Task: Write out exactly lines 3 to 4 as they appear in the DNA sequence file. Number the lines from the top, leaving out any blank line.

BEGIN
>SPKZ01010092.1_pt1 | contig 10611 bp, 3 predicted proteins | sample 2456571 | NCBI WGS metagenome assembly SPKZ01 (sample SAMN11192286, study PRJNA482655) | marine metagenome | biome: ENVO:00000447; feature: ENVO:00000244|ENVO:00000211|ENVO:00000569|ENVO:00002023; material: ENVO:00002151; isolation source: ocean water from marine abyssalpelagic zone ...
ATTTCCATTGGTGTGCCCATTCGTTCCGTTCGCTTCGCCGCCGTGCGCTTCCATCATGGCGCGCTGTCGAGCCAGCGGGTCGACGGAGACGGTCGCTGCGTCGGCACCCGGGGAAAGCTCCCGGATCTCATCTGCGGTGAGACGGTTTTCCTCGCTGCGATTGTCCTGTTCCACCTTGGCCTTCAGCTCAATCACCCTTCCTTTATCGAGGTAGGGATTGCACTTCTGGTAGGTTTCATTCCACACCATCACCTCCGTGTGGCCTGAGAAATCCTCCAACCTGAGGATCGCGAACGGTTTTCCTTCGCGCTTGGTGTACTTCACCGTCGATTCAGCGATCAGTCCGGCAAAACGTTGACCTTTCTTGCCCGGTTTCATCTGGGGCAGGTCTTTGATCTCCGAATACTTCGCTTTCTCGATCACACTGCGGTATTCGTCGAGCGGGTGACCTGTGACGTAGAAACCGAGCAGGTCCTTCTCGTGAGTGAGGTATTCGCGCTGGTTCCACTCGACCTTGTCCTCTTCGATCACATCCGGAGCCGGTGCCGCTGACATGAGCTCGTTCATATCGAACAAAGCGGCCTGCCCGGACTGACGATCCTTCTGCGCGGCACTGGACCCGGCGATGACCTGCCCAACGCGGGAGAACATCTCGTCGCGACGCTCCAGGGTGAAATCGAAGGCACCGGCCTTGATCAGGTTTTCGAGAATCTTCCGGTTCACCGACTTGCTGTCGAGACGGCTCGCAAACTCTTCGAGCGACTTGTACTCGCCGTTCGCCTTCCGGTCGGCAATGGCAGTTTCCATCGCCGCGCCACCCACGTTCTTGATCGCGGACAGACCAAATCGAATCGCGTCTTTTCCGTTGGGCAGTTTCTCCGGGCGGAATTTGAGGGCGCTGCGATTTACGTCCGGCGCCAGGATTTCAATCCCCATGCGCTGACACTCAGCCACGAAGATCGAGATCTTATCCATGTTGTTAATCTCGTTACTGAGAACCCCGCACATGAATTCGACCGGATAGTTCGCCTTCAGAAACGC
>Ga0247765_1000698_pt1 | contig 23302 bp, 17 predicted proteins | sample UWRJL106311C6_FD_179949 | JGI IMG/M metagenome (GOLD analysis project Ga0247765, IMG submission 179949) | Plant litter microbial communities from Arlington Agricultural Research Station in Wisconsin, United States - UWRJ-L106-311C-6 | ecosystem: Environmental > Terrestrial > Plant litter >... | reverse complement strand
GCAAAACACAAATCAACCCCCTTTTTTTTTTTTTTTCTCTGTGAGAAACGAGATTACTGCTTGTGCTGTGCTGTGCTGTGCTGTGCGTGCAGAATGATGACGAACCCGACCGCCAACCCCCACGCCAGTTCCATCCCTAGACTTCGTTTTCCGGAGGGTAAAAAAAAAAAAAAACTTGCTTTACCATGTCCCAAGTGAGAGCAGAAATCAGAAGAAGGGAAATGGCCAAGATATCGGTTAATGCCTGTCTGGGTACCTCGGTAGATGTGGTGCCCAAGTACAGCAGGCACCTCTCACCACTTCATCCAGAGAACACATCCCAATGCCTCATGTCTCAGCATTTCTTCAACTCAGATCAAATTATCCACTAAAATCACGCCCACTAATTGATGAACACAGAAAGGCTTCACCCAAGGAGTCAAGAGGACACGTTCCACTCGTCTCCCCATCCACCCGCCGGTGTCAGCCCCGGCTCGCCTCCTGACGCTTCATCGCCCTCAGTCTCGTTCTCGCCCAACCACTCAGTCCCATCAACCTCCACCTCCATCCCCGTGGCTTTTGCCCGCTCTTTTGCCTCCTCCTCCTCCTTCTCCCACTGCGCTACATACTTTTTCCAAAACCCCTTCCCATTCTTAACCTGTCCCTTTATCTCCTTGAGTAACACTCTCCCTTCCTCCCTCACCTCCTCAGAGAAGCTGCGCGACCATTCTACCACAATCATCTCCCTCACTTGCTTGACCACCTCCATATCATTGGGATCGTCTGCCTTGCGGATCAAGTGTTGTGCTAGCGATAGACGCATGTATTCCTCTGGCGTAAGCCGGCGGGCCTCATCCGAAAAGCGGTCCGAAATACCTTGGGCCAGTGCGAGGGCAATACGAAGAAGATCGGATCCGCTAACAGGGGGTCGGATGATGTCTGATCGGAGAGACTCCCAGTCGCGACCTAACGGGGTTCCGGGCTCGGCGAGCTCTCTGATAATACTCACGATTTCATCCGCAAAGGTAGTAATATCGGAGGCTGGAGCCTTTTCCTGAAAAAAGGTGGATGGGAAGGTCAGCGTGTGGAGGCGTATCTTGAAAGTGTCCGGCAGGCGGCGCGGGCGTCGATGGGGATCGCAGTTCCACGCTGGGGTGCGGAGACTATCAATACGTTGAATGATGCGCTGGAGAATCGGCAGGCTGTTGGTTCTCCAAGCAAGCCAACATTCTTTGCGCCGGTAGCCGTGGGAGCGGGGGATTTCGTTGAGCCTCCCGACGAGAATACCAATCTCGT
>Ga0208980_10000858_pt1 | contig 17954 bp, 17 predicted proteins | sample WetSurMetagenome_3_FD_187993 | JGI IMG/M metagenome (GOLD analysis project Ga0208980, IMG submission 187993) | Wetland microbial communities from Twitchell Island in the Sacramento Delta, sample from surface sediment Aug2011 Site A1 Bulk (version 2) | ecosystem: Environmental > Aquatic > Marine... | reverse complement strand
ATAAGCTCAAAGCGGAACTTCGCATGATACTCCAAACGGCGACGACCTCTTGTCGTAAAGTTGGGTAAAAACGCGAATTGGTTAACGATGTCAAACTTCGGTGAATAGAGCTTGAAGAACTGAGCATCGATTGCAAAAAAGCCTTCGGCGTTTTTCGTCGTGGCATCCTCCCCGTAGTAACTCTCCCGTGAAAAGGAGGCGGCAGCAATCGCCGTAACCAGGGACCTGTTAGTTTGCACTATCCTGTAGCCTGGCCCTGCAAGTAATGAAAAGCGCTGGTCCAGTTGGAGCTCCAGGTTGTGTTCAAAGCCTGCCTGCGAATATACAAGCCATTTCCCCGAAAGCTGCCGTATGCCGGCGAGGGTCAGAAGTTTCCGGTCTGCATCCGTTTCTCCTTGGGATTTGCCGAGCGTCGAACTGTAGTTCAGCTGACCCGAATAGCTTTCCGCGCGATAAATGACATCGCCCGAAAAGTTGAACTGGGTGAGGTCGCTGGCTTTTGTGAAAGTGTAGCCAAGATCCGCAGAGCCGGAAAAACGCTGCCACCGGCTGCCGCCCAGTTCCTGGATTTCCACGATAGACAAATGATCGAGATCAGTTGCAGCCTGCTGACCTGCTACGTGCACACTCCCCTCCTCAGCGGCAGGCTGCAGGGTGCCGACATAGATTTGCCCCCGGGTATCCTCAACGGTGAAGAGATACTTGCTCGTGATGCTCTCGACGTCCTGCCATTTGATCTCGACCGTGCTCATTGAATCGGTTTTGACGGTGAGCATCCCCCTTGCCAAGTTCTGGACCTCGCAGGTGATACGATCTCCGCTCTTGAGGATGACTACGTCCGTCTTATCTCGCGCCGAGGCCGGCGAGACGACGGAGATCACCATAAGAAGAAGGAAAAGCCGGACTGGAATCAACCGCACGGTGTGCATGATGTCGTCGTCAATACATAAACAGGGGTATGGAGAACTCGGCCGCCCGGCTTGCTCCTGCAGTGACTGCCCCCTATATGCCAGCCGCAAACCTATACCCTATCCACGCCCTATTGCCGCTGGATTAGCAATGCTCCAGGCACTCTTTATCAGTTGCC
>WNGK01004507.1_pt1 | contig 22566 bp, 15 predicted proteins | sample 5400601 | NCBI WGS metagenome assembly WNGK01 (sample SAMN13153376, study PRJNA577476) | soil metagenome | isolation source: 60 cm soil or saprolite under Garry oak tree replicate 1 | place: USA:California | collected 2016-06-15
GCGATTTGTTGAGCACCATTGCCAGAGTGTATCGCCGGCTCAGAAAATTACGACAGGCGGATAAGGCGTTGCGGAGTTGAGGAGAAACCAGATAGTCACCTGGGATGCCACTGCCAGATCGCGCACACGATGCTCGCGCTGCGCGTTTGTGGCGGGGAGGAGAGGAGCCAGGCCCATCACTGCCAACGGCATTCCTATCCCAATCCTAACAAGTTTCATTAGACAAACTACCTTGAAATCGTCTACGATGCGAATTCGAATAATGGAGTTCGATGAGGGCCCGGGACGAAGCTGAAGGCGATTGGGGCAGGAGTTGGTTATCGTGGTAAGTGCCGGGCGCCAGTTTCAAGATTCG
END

>Ga0247765_1000698_pt1 | contig 23302 bp, 17 predicted proteins | sample UWRJL106311C6_FD_179949 | JGI IMG/M metagenome (GOLD analysis project Ga0247765, IMG submission 179949) | Plant litter microbial communities from Arlington Agricultural Research Station in Wisconsin, United States - UWRJ-L106-311C-6 | ecosystem: Environmental > Terrestrial > Plant litter >... | reverse complement strand
GCAAAACACAAATCAACCCCCTTTTTTTTTTTTTTTCTCTGTGAGAAACGAGATTACTGCTTGTGCTGTGCTGTGCTGTGCTGTGCGTGCAGAATGATGACGAACCCGACCGCCAACCCCCACGCCAGTTCCATCCCTAGACTTCGTTTTCCGGAGGGTAAAAAAAAAAAAAAACTTGCTTTACCATGTCCCAAGTGAGAGCAGAAATCAGAAGAAGGGAAATGGCCAAGATATCGGTTAATGCCTGTCTGGGTACCTCGGTAGATGTGGTGCCCAAGTACAGCAGGCACCTCTCACCACTTCATCCAGAGAACACATCCCAATGCCTCATGTCTCAGCATTTCTTCAACTCAGATCAAATTATCCACTAAAATCACGCCCACTAATTGATGAACACAGAAAGGCTTCACCCAAGGAGTCAAGAGGACACGTTCCACTCGTCTCCCCATCCACCCGCCGGTGTCAGCCCCGGCTCGCCTCCTGACGCTTCATCGCCCTCAGTCTCGTTCTCGCCCAACCACTCAGTCCCATCAACCTCCACCTCCATCCCCGTGGCTTTTGCCCGCTCTTTTGCCTCCTCCTCCTCCTTCTCCCACTGCGCTACATACTTTTTCCAAAACCCCTTCCCATTCTTAACCTGTCCCTTTATCTCCTTGAGTAACACTCTCCCTTCCTCCCTCACCTCCTCAGAGAAGCTGCGCGACCATTCTACCACAATCATCTCCCTCACTTGCTTGACCACCTCCATATCATTGGGATCGTCTGCCTTGCGGATCAAGTGTTGTGCTAGCGATAGACGCATGTATTCCTCTGGCGTAAGCCGGCGGGCCTCATCCGAAAAGCGGTCCGAAATACCTTGGGCCAGTGCGAGGGCAATACGAAGAAGATCGGATCCGCTAACAGGGGGTCGGATGATGTCTGATCGGAGAGACTCCCAGTCGCGACCTAACGGGGTTCCGGGCTCGGCGAGCTCTCTGATAATACTCACGATTTCATCCGCAAAGGTAGTAATATCGGAGGCTGGAGCCTTTTCCTGAAAAAAGGTGGATGGGAAGGTCAGCGTGTGGAGGCGTATCTTGAAAGTGTCCGGCAGGCGGCGCGGGCGTCGATGGGGATCGCAGTTCCACGCTGGGGTGCGGAGACTATCAATACGTTGAATGATGCGCTGGAGAATCGGCAGGCTGTTGGTTCTCCAAGCAAGCCAACATTCTTTGCGCCGGTAGCCGTGGGAGCGGGGGATTTCGTTGAGCCTCCCGACGAGAATACCAATCTCGT